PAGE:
This light of nature shows God as ready to reveal Christ to all and by it God applies to all sufficiently and efficiently the means necessary to receive Christ, to believe and repent. Thus one must use the light of nature aright to become worthy of saving grace. It was at this point that the Arminians introduced the idea of free will. And the salvation of man finally, was made dependent upon the exercise of his free will.

This same view, taught by the Arminians and condemned by the fathers at Dordt, has reappeared in Reformed theology in connection with and identification of general revelation and common grace. Wm. M. Masselink, e.g., taught this in his book, General Revelation and Common Grace,13 and Herman Bavinck taught the same in his work, Our Reasonable Faith.14

In the second place, the Arminians taught a governmental and universalistic view of the atonement, and held that in every sense of the word the atonement was for every individual person. However, this atonement only made salvation available and possible for all and thus its efficacy was denied. The Canons say:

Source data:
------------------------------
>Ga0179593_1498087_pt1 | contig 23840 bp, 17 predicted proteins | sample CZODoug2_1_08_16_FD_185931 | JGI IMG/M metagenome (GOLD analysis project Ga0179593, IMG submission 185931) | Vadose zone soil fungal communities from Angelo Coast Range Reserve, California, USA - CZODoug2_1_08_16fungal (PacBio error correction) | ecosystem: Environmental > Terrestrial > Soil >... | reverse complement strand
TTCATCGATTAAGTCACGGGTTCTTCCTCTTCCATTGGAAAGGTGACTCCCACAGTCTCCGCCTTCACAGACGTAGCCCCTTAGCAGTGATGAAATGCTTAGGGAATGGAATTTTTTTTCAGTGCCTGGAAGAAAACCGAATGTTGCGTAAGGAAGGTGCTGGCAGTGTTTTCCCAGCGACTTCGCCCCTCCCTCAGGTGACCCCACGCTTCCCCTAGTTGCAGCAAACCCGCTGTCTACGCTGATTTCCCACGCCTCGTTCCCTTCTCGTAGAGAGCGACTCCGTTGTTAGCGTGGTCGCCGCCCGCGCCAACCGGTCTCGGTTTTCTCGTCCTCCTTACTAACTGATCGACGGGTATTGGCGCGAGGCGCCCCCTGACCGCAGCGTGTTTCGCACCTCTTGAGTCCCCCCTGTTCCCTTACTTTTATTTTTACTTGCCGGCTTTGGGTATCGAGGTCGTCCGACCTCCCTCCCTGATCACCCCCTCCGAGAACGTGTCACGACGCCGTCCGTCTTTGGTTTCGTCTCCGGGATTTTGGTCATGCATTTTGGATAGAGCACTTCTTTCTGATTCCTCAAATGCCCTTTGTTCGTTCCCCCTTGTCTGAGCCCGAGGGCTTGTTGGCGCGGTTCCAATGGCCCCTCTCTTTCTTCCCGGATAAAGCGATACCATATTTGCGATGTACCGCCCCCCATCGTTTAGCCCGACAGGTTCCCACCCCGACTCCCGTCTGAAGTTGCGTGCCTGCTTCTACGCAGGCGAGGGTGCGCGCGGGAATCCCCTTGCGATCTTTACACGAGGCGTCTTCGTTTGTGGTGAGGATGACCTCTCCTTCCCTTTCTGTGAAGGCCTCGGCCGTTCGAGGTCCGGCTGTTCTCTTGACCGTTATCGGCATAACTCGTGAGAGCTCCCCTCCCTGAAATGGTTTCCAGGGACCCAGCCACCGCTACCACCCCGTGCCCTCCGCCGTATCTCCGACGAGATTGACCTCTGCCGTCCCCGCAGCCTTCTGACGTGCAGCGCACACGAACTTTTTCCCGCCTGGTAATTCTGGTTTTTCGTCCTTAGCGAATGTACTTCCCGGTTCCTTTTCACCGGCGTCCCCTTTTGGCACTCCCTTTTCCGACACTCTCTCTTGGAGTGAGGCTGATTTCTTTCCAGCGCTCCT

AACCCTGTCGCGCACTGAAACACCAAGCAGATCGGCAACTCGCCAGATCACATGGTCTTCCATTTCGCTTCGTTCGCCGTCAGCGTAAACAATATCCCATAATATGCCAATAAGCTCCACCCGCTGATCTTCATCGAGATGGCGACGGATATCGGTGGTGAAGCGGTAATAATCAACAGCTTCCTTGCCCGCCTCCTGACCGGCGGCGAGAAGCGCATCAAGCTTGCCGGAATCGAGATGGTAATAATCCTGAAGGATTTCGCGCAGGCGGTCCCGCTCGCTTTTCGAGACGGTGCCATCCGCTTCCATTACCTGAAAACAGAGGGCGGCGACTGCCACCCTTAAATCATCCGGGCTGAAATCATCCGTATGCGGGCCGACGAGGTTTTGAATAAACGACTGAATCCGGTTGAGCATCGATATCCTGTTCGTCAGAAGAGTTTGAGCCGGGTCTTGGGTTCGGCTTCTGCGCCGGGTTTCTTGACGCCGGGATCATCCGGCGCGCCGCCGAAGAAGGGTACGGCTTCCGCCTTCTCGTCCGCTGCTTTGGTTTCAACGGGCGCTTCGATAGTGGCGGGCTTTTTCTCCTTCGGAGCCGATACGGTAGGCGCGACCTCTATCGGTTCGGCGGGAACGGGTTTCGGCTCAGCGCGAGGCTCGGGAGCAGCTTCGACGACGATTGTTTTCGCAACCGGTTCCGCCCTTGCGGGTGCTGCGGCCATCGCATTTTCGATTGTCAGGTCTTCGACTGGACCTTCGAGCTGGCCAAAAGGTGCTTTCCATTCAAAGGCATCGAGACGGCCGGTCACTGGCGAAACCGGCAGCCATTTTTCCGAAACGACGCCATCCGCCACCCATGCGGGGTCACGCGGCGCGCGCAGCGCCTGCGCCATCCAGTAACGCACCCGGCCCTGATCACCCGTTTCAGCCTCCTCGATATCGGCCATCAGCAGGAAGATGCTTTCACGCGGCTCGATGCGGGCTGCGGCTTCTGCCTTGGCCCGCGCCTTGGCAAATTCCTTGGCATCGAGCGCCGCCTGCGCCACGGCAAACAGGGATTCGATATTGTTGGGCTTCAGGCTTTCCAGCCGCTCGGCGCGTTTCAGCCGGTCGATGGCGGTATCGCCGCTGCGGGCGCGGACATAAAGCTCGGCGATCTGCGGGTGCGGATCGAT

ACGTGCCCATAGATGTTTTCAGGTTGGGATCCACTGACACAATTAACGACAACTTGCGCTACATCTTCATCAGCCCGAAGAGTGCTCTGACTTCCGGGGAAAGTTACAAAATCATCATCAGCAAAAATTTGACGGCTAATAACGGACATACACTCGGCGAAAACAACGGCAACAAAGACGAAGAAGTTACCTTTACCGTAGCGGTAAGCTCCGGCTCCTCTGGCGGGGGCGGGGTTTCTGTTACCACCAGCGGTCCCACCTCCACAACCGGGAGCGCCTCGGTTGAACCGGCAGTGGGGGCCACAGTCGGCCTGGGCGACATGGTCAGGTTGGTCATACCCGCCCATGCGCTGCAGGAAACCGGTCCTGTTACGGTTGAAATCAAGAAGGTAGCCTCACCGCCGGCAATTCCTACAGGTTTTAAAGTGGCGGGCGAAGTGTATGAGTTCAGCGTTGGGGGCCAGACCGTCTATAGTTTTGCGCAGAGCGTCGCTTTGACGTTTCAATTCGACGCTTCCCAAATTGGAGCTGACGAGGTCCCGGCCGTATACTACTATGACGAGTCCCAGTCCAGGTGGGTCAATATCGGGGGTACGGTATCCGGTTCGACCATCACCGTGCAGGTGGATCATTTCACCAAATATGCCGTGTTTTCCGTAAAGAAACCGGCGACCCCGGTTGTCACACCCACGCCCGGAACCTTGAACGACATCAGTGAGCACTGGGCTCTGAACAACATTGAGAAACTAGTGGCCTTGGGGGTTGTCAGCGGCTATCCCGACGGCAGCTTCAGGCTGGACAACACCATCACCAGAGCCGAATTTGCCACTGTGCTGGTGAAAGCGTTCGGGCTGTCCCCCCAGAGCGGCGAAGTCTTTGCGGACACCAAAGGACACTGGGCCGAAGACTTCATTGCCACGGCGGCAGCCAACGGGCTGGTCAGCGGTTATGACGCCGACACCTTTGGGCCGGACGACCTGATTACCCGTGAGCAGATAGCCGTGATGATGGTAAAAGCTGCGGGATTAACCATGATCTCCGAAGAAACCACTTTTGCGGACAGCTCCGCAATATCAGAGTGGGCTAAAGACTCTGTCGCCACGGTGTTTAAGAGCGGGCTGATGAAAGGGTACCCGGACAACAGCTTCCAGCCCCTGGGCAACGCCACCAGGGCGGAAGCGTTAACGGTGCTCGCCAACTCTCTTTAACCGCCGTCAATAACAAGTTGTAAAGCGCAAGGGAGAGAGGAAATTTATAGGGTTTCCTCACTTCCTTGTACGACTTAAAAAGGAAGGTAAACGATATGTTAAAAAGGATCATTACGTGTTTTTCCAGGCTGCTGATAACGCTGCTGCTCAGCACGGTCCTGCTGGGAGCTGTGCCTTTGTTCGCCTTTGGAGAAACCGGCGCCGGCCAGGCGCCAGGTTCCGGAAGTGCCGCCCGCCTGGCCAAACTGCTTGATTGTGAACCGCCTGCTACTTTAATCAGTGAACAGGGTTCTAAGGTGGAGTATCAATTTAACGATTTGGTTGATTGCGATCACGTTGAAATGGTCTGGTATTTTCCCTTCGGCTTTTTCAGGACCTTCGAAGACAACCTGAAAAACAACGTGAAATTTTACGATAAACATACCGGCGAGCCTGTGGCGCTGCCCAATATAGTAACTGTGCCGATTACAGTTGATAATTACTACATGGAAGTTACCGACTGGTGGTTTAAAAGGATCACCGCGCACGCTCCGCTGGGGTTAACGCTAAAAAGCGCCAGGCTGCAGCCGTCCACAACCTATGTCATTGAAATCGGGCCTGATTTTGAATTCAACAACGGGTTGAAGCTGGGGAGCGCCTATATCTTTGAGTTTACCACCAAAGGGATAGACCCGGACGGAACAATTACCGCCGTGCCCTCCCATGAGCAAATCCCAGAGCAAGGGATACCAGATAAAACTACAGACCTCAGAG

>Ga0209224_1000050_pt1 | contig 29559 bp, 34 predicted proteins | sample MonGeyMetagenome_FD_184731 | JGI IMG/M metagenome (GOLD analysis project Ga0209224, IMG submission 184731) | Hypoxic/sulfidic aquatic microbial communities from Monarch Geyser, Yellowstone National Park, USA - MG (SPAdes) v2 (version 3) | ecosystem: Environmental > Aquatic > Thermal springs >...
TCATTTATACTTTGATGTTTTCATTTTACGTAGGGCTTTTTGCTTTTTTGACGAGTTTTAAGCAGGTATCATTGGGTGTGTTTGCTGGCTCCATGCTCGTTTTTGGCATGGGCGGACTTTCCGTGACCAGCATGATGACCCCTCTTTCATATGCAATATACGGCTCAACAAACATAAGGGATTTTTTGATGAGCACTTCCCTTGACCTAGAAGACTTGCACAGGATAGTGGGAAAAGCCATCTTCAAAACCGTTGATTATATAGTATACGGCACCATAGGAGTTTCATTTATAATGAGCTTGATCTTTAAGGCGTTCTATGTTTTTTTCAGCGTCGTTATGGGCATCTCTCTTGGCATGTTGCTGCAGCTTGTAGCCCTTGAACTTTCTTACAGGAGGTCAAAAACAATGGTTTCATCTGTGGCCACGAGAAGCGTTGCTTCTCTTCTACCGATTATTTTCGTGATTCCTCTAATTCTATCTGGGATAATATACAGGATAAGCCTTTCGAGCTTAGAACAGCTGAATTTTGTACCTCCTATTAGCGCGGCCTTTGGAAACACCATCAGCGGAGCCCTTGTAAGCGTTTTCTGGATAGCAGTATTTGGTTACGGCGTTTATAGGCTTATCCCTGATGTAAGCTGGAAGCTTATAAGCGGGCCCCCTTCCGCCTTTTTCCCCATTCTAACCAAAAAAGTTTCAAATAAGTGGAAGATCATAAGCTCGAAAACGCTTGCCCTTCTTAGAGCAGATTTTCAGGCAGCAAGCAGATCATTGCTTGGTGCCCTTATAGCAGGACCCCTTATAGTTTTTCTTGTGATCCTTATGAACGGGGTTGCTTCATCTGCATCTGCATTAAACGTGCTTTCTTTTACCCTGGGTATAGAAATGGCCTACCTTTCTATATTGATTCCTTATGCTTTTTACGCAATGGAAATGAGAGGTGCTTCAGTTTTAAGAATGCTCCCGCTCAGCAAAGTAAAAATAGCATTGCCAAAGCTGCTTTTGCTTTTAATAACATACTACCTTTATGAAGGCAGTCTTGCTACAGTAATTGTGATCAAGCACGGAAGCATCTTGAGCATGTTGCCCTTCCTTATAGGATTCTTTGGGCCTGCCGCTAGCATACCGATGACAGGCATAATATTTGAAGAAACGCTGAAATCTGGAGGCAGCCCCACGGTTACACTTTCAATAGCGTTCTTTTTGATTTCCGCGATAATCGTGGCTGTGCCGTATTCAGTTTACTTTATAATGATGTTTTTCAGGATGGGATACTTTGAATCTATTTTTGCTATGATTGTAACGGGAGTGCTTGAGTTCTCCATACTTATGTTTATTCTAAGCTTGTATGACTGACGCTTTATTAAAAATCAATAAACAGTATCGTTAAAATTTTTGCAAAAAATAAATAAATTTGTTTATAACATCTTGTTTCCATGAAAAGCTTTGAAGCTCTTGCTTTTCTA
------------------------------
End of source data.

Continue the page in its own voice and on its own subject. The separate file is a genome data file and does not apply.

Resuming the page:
The synod rejects the errors of those who teach: that it was not the purpose of the death of Christ that he should confirm the new covenant of grace through his blood, but only that he should acquire for the Father the mere right to establish with man such a covenant as he might please, whether of grace or of works....

Who teach: that Christ by his satisfaction merited neither salvation itself for anyone, nor faith, whereby this satisfaction of Christ unto salvation is effectually appropriated; but that he merited for the Father only the authority or the perfect will to deal again with man, and to prescribe new conditions as he might desire, obedience to which, however, depended on the free will of man, so that it therefore might have come to pass that either none or all should fulfill these conditions.

Who teach: that all men have been accepted unto the state of reconciliation and unto the grace of the covenant, so that no one shall be condemned because of it, but that all are free from the guilt of original sin . . . (Canons II, B, 2, 3, 5).